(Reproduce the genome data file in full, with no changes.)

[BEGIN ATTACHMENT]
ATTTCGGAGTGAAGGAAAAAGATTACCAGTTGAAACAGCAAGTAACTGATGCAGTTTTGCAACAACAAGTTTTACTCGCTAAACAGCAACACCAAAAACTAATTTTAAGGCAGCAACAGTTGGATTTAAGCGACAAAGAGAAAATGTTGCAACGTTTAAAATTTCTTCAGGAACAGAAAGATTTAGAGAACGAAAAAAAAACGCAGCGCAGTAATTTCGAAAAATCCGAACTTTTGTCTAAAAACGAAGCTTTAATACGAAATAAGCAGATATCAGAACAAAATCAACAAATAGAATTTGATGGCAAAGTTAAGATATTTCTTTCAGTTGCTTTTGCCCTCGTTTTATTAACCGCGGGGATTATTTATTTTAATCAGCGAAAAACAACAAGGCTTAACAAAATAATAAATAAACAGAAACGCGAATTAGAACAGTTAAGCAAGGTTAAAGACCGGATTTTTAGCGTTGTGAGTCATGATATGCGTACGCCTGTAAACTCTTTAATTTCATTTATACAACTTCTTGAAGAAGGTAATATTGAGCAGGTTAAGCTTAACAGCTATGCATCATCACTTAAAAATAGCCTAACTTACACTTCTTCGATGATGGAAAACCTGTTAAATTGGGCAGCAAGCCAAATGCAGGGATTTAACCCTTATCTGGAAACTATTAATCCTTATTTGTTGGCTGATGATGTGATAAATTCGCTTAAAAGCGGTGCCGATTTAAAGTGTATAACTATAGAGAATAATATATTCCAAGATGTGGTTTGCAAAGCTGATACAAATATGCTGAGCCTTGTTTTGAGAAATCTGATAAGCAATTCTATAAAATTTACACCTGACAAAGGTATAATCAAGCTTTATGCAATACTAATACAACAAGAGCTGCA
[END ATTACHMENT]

ATTTCGGAGTGAAGGAAAAAGATTACCAGTTGAAACAGCAAGTAACTGATGCAGTTTTGCAACAACAAGTTTTACTCGCTAAACAGCAACACCAAAAACTAATTTTAAGGCAGCAACAGTTGGATTTAAGCGACAAAGAGAAAATGTTGCAACGTTTAAAATTTCTTCAGGAACAGAAAGATTTAGAGAACGAAAAAAAAACGCAGCGCAGTAATTTCGAAAAATCCGAACTTTTGTCTAAAAACGAAGCTTTAATACGAAATAAGCAGATATCAGAACAAAATCAACAAATAGAATTTGATGGCAAAGTTAAGATATTTCTTTCAGTTGCTTTTGCCCTCGTTTTATTAACCGCGGGGATTATTTATTTTAATCAGCGAAAAACAACAAGGCTTAACAAAATAATAAATAAACAGAAACGCGAATTAGAACAGTTAAGCAAGGTTAAAGACCGGATTTTTAGCGTTGTGAGTCATGATATGCGTACGCCTGTAAACTCTTTAATTTCATTTATACAACTTCTTGAAGAAGGTAATATTGAGCAGGTTAAGCTTAACAGCTATGCATCATCACTTAAAAATAGCCTAACTTACACTTCTTCGATGATGGAAAACCTGTTAAATTGGGCAGCAAGCCAAATGCAGGGATTTAACCCTTATCTGGAAACTATTAATCCTTATTTGTTGGCTGATGATGTGATAAATTCGCTTAAAAGCGGTGCCGATTTAAAGTGTATAACTATAGAGAATAATATATTCCAAGATGTGGTTTGCAAAGCTGATACAAATATGCTGAGCCTTGTTTTGAGAAATCTGATAAGCAATTCTATAAAATTTACACCTGACAAAGGTATAATCAAGCTTTATGCAATACTAATACAACAAGAGCTGCA